If you feel like reading text messages has become an exercise in code breaking, you’re right. Some people still send plain text but many—especially kids—stuff their messages with abbreviations and acronyms, smileys and slang, winking hearts and piles of poo.
All these devices are an attempt to restore some of the richness and fun of face-to-face (FTF) communication. In the absence of body language, facial expression and tone of voice, symbols are a way to convey additional information about thoughts and feelings.
Kids are especially drawn to these symbols, in part because every generation enjoys having a secret language that baffles their elders. To get a grip on what kids are saying, parents need to know the most common forms of code.
Acronyms. Take the initial letter of each word in a phrase. Throw in a number that sounds like a word– 4 and 8—or stands for something else. Acronyms can be silly—ROLF (Rolling on the Floor Laughing), practical—BRB (Be Right Back) or subversive–420 (using marijuana). A very complete list of acronyms including fifty that every parent should know, appears at Netlingo.com.
Emoticons. Emotion icons, aka smilies, were reportedly invented back in 1982 by a computer scientist who was worried that people weren’t getting the humor or sarcasm behind messages on an online bulletin board. Using the characters on a standard keyboard, people have created thousands of clever combinations that turn into faces if you turn your head sideways. An exhaustive list is available at cool-smileys.com/text-emoticons.
Kaomoji. Most smartphones include alternate keyboards which open up even more creative possibilities. Kaomoji, for example, take advantage of the much larger character set needed for Japanese. See examples at japaneseemoticons.net.
Emoji. Loosely translated as picture character, these tiny cartoon-like drawings were unleashed in Japan in 1995. Informally, emoji is often used to refer to any tiny graphic that occupies the space of one character. Technically, emoji are the 722 characters that have been incorporated into the Unicode keyboard. (The consortium plans to introduce 250 more characters later in 2015, including faces with different skin tones). Companies are given latitude in interpreting the characters, so an emoji won’t necessarily look the same on Apple, Google, Twitter or Microsoft. (To see all the official characters and how they look in different platforms, check out emojipedia.org.)
Stickers. These graphic elements aren’t associated with the keyboard. Some are embedded in specific apps and won’t work anywhere else. Others can be purchased and pasted wherever you please. To avoid adware and other problems, be sure kids download free sticker apps only from trusted sources like the Apple Store or Google Play.
All of these elements enliven text messages. They are popular in part because they are quick. Instead of thumb typing a sentence about feeling sad, your child can insert a weeping emoji. Some observers also feel that emojis in particular soften online communication, extracting the sting from messages that might otherwise seem harsh. For parents, the question isn’t so much whether kids are using code but how. Here are some things to consider:
Appreciate the creativity. Remember rebuses? These charming books had pictures embedded in the text so little children could participate in “reading” before they could decipher text. Emoji capture that playful joy. Like music and painting, the images used in text are an effort to capture ideas and feelings that aren’t easily put into words. Deepen your child’s emotional intelligence by talking about the nuances of emotion in emoji faces.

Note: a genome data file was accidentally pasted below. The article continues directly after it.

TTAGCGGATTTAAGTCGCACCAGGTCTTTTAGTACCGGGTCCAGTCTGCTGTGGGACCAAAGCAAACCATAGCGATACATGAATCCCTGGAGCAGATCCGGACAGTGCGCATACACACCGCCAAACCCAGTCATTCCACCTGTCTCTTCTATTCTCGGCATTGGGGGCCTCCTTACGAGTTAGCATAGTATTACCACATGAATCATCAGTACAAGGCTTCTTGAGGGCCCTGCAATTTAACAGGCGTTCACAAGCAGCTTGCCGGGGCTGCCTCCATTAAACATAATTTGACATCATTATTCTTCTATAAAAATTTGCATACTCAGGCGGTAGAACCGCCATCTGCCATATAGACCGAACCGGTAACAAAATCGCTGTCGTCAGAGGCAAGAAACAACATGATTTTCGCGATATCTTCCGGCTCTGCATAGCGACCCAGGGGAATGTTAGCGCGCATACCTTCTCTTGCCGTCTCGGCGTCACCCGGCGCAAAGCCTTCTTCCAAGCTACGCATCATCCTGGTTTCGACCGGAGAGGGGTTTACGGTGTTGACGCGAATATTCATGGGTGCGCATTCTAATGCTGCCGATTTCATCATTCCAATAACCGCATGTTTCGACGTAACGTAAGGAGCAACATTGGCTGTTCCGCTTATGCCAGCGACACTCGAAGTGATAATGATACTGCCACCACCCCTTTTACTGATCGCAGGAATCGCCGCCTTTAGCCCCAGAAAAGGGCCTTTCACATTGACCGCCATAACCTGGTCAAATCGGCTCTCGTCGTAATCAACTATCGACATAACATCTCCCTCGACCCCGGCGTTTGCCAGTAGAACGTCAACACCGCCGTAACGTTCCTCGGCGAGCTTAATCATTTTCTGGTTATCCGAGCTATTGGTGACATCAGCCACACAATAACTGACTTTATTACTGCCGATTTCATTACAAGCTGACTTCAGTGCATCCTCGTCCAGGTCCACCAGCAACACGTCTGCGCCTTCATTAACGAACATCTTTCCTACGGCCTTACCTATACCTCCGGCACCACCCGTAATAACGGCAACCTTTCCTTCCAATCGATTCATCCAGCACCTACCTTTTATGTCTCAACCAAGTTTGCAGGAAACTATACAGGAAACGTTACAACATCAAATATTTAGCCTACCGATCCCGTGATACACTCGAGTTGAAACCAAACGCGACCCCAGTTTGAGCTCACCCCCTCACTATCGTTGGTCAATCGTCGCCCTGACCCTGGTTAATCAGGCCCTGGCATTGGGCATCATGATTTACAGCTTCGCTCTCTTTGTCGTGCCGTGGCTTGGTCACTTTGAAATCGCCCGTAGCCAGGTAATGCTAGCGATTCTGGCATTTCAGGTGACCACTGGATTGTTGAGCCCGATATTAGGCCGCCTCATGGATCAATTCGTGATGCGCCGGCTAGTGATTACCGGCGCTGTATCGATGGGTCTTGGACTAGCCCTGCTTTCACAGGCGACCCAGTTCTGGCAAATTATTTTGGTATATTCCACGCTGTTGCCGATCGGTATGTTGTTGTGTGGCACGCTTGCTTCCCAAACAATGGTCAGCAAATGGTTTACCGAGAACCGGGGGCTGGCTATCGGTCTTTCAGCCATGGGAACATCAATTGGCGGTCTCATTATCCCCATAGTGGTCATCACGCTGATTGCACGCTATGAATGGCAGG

Discuss ambiguity. Emojis and even acronyms are open to interpretation—and misinterpretation. Pop almost any acronym into acronymfinder.com and you’ll come up with multiple meanings. BYOB, for example, might mean bring your own beer… or bike… or even book. Emojis can also be misunderstood. In Japan, a pile of poo is regarded as good luck though that isn’t necessarily the first thought that springs to mind in other countries. If you post a tiny fist are you threatening to punch someone or offering a congratulatory fist bump? Talk to kids about the risks of sending the wrong message and strategies for repairing miscommunication.
Consider intent. For most kids, adding code to text is simply a way to connect with friends. Still, parents need to be aware that acronyms in particular can be used to camouflage messages about illicit activities including sex and drugs. Children need supervision so you can be sure they are texting only with friends who won’t lead them into situations they aren’t mature enough to handle.
Recognize limits. No matter how many ways you dress them up, text messages won’t do justice to certain kinds of communication such as apologies, condolences or even gratitude. Remind your child that FTF is still the best way to make a heartfelt connection with another person.
Reiterate rules. Texting of any kind should be subject to all the usual rules about online communication. Don’t abuse or harass other people. Don’t talk to people you don’t know in real life. Don’t send sexually explicit messages. Be sure your child understands that texting privileges are contingent on following these rules.
Like every other form of communication, texting creates connections with other people. Being aware of the secret language of texting—and talking about it now and then—creates one more opportunity for parents to help kids develop relationships that are healthy and rewarding as well as fun.
Carolyn Jabs, M.A., raised three computer savvy kids including one with special needs. She has been writing Growing Up Online for ten years and is working on a book about constructive responses to conflict. Visit www.growing-up-online.com to read other columns.